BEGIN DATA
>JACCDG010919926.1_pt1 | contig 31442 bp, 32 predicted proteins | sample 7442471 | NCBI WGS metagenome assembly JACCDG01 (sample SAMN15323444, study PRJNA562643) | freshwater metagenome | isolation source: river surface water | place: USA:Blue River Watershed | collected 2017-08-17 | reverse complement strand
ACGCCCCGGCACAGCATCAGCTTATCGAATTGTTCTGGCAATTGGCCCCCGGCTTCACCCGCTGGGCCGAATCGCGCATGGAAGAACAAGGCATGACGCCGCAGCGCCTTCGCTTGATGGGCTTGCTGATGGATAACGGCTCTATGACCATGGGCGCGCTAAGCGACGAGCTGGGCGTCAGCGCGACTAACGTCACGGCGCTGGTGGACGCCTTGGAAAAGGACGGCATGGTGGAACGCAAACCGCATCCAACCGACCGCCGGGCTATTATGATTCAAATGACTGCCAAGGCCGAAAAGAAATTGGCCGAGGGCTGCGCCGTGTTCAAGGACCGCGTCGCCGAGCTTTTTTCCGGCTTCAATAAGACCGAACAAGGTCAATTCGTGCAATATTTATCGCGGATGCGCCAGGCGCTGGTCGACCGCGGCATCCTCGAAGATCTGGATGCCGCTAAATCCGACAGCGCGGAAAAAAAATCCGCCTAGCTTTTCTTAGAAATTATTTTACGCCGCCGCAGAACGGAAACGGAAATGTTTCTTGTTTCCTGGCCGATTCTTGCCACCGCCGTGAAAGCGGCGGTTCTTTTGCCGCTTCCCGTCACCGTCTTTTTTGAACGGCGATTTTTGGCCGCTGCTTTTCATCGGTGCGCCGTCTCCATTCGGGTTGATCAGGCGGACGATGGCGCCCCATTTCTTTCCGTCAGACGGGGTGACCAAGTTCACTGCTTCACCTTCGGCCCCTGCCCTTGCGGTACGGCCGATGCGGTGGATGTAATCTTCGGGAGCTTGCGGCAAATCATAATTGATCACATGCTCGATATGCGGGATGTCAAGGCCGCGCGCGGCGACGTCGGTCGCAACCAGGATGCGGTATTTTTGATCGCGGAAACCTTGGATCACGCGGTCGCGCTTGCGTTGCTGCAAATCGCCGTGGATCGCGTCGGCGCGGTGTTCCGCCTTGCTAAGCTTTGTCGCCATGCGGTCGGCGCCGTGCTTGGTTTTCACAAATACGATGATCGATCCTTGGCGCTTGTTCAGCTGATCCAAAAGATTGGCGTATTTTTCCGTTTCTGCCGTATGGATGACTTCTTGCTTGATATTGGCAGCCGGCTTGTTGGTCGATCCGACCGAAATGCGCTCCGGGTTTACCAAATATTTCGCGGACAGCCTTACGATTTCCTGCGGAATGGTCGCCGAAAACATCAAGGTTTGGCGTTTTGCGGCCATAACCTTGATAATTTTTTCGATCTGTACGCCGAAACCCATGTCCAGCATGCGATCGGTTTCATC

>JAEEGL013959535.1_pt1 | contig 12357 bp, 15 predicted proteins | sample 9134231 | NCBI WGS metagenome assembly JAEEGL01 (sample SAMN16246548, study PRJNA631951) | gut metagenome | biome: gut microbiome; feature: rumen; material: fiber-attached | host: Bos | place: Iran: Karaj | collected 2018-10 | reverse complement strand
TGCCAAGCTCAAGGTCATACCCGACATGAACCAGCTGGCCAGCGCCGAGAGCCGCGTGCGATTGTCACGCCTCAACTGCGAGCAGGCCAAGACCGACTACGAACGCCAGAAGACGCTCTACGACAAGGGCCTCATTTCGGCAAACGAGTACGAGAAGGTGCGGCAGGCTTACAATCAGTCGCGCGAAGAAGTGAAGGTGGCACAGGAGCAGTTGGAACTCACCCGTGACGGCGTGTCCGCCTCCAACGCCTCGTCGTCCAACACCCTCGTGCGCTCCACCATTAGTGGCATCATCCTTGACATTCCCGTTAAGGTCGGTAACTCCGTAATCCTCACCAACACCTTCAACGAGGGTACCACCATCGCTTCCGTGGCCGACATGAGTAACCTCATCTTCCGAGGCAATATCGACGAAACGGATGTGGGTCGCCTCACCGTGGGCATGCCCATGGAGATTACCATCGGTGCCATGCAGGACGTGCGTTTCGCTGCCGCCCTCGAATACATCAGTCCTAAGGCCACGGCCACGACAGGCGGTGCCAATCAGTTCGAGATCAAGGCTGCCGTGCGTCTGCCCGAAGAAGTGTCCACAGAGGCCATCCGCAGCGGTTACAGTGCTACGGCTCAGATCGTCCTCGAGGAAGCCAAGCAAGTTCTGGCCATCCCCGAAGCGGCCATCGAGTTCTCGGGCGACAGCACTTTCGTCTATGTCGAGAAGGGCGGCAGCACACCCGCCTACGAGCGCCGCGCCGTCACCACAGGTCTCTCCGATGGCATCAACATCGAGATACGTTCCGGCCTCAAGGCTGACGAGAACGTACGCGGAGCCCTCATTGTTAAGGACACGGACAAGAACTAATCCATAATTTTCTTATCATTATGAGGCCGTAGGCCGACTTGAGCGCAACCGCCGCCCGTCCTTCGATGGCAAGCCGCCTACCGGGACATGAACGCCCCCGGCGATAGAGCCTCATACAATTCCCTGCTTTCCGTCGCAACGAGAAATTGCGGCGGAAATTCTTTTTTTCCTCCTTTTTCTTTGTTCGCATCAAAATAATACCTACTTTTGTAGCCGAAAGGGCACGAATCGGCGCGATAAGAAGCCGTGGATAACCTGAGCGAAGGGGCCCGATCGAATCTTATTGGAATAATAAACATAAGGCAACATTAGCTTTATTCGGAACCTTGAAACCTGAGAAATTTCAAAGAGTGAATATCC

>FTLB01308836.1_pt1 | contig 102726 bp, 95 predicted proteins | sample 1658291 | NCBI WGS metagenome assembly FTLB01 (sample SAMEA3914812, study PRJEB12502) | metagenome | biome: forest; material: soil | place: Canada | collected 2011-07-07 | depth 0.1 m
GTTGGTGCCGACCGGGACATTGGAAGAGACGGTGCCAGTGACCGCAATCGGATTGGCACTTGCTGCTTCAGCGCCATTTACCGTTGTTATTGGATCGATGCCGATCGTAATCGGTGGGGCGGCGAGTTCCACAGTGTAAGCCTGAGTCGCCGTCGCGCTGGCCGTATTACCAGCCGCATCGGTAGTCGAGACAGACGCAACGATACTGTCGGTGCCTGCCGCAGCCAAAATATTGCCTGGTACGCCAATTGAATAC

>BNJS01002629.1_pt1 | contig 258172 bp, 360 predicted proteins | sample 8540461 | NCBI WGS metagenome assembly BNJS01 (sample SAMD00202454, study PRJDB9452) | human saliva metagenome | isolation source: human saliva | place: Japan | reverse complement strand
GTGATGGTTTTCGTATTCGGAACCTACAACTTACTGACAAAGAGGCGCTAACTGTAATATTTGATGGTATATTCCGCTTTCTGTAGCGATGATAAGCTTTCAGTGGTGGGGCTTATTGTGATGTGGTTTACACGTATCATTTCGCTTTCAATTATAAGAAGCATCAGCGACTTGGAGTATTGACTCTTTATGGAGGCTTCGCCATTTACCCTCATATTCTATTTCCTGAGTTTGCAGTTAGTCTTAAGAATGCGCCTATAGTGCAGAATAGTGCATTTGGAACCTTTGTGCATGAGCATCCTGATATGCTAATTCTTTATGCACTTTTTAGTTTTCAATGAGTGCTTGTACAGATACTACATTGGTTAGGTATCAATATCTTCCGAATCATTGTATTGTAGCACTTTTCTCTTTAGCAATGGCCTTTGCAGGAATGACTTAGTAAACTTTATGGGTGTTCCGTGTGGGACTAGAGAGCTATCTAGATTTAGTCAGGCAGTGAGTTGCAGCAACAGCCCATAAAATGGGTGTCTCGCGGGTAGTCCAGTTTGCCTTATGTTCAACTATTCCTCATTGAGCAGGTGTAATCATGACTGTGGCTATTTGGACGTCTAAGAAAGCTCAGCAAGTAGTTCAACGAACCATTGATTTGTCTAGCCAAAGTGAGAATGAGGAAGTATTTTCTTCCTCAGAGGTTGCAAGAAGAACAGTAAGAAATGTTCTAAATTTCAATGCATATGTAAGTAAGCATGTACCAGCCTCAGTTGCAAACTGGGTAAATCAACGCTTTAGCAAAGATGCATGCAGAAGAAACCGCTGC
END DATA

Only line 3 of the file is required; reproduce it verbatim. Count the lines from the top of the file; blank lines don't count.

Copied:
>JAEEGL013959535.1_pt1 | contig 12357 bp, 15 predicted proteins | sample 9134231 | NCBI WGS metagenome assembly JAEEGL01 (sample SAMN16246548, study PRJNA631951) | gut metagenome | biome: gut microbiome; feature: rumen; material: fiber-attached | host: Bos | place: Iran: Karaj | collected 2018-10 | reverse complement strand